The Quantum Pontiff

Mortgage Backed Quantum Computers

From the annals of strangely mixed news stories. Canada: $25 billion government bailout and….$50 million for the University of Waterloo’s Institute for Quantum Computing:

BRANTFORD, Ont. — The $25-billion government deal to buy mortgages from Canada’s banks isn’t a lifeline for lenders stuck with bum loans, Prime Minister Stephen Harper said Friday…

He said the government will likely make money on the deal, because its borrowing costs are lower than those available to banks.

Harper also produced an election goodie, promising a $50-million grant to a high-tech research lab at the University of Waterloo.

The money goes to the university’s Institute of [sic] Quantum Computing.

The prime minister says it’s in line with the government’s efforts to spur research and development.

A new way to get out of the financial crisis: invest in the quantum computing! (joke about a superposition of rich and poor deleted for sanity’s sake.)

Comments

  1. #1 John Sidles
    October 10, 2008

    Hmmm … $50M for quantum information science … seems like a lot … so let’s do a Fermi calculation … let’s see … the markets have dropped about $10^13 dollars this week … so that $50M represents …

    Just three seconds of this week’s financial free-fall.

    So, how important is quantum information science to the global economy? If it could slow the world’s economic free-fall by even three seconds, it would pay for itself.

  2. #2 Jonathan Vos Post
    October 11, 2008

    I remember a cartoon in the New Yorker (back when I myself was a New Yorker, prior to coming to Caltech in 1968) where a talking head on TV was saying: “The Dow Jones briefly reached infinity today, before profit-takers moved in.”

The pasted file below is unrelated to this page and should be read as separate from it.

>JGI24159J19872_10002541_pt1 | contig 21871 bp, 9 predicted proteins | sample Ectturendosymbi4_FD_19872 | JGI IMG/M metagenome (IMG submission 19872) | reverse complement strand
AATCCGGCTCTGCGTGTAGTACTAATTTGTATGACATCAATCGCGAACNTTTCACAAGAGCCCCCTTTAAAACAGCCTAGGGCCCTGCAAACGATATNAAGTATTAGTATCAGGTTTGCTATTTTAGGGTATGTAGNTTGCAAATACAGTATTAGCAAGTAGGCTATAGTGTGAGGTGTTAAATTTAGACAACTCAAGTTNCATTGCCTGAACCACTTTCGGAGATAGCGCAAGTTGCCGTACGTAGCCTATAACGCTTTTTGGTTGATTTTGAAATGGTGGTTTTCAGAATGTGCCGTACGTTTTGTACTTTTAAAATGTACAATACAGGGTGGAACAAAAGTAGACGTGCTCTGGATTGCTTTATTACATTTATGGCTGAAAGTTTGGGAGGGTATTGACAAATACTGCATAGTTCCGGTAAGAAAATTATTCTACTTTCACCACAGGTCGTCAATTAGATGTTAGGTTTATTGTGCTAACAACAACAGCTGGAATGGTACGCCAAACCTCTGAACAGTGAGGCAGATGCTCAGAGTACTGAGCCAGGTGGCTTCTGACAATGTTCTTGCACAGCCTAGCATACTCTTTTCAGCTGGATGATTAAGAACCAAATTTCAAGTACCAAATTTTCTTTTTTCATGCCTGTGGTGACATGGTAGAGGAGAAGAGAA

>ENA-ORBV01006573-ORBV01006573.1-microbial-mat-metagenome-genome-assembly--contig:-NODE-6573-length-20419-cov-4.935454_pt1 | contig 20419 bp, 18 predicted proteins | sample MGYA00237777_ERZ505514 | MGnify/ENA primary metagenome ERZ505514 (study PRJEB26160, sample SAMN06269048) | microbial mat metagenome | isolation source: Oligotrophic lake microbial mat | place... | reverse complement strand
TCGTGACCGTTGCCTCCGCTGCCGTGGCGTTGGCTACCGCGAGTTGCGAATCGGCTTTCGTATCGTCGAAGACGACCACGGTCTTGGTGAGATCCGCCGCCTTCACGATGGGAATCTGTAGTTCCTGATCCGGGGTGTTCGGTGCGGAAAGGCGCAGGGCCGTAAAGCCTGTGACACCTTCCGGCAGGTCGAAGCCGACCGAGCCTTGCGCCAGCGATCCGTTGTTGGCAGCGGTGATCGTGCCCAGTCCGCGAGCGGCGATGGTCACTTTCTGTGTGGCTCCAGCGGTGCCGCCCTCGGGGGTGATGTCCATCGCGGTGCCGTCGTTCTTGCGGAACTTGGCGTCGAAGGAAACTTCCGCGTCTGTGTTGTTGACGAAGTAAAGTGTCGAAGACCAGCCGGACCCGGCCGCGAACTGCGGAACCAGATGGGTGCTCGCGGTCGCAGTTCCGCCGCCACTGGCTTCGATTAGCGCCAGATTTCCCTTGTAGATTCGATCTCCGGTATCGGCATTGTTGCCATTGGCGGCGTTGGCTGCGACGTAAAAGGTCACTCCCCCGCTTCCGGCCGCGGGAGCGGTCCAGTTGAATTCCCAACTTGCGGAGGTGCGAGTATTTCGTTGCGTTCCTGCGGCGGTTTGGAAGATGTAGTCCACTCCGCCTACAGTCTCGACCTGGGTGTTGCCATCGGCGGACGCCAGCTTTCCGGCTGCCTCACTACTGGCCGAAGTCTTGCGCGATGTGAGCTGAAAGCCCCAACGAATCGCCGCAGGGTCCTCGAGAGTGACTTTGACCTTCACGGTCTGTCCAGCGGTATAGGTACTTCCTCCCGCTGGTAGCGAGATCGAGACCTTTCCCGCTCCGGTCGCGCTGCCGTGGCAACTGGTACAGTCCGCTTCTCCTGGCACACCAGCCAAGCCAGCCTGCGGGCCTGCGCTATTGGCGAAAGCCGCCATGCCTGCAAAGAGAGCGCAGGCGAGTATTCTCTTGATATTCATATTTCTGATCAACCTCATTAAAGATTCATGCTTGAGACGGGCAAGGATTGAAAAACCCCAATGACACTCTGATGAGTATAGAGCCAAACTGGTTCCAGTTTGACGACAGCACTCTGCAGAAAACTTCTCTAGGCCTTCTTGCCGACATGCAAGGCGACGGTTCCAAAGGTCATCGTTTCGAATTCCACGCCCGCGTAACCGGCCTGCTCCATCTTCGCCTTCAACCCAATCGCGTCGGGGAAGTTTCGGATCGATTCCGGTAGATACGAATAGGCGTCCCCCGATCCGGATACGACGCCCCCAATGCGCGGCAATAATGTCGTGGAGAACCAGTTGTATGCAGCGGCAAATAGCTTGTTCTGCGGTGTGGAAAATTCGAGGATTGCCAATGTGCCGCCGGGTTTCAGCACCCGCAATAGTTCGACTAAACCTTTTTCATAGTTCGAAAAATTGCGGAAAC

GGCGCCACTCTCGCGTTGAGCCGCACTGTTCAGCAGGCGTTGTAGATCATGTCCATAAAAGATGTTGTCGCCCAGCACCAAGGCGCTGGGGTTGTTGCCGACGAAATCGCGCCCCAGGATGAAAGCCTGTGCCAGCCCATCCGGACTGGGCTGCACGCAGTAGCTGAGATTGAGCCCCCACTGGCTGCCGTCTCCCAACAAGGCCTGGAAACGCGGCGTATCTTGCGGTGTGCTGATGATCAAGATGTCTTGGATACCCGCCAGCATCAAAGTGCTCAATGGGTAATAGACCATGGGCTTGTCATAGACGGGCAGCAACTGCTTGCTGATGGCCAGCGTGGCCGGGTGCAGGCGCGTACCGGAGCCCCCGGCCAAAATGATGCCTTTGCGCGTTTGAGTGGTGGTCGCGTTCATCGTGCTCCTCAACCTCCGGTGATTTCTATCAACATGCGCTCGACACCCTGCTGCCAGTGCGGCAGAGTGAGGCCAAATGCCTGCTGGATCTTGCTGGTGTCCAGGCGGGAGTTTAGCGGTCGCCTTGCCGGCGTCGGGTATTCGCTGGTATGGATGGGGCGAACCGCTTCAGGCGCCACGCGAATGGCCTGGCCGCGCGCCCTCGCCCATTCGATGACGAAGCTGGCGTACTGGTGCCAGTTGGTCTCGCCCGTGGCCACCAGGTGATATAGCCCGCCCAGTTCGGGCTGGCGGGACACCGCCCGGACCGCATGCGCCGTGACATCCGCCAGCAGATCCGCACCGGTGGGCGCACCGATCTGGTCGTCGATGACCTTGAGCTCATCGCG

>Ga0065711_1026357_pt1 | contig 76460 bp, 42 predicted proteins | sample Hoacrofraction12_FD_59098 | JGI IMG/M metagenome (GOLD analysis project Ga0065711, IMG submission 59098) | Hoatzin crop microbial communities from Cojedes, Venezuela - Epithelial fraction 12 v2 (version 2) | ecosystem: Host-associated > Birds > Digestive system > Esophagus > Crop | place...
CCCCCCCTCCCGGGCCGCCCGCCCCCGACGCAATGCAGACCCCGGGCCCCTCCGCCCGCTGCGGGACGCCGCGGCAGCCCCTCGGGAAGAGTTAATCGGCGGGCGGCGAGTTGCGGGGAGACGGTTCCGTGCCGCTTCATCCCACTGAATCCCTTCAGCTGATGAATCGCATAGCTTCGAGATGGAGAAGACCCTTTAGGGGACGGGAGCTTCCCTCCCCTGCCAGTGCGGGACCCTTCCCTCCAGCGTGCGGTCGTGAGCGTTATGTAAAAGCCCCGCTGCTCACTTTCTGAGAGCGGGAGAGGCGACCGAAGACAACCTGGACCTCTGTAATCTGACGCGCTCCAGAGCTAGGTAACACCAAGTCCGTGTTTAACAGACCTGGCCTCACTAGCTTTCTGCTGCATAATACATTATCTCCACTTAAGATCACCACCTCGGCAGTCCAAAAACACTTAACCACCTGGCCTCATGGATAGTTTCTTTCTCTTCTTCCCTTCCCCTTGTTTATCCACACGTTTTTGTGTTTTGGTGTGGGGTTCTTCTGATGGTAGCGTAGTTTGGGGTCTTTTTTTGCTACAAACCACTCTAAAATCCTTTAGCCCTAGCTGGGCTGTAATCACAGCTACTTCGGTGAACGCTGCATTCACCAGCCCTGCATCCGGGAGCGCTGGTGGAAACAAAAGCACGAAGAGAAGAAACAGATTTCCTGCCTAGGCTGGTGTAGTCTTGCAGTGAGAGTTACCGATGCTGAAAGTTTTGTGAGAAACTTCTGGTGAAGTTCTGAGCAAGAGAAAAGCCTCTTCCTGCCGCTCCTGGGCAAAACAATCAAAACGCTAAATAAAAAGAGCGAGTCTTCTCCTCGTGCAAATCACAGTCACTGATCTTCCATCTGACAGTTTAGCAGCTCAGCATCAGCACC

QC on Wall Street may indeed grapple with infinite temperature systems (i.e. coherent, when looked at as thermal exponential distributions).

    I’m in a mixed state, myself. My retirement portfolio was 96% wiped out in the dotcom bust. What was left has, in past month, been cut by 2/3. My euros in the Bank of Iceland are in limbo (3/4 to be covered by the IMF?). My Altadena home, a few blocks from where Feynman lived, and a few blocks in another diredction from where he’s buried, has been dropping in value by roughly 1 kilobuck per day for the past year and a half.

    And yet I still have a (low-paying) job, live in that house, have a loving wife and son and dog. So the sky is in a mixed state of having fallen and not fallen and being a lovely “sky-blue pink.”

  3. #3 David McMahon
    October 11, 2008

    Seems to me $50 million is a huge investment for something like quantum computing, especially since the field is still somewhat speculative and its claims probably exaggerated. I bet lots of people down here in the States working on QC would like a grant like that. If they put that much money into the national labs ($50 million is far more than they are investing at Sandia by a HUGE margin) that would be amazing. I say kudos to the Canadian government for putting such a large investment in what many would view as esoteric science. Of course years down the road if quantum computers actually live up to their promise then this will look like a really forward looking investment.

  4. #4 Markk
    October 16, 2008

    “$50 million is far more than they are investing at Sandia by a HUGE margin”

    What? Sandia’s budget is way over a billion $ … or do you mean just on Quantum Computing?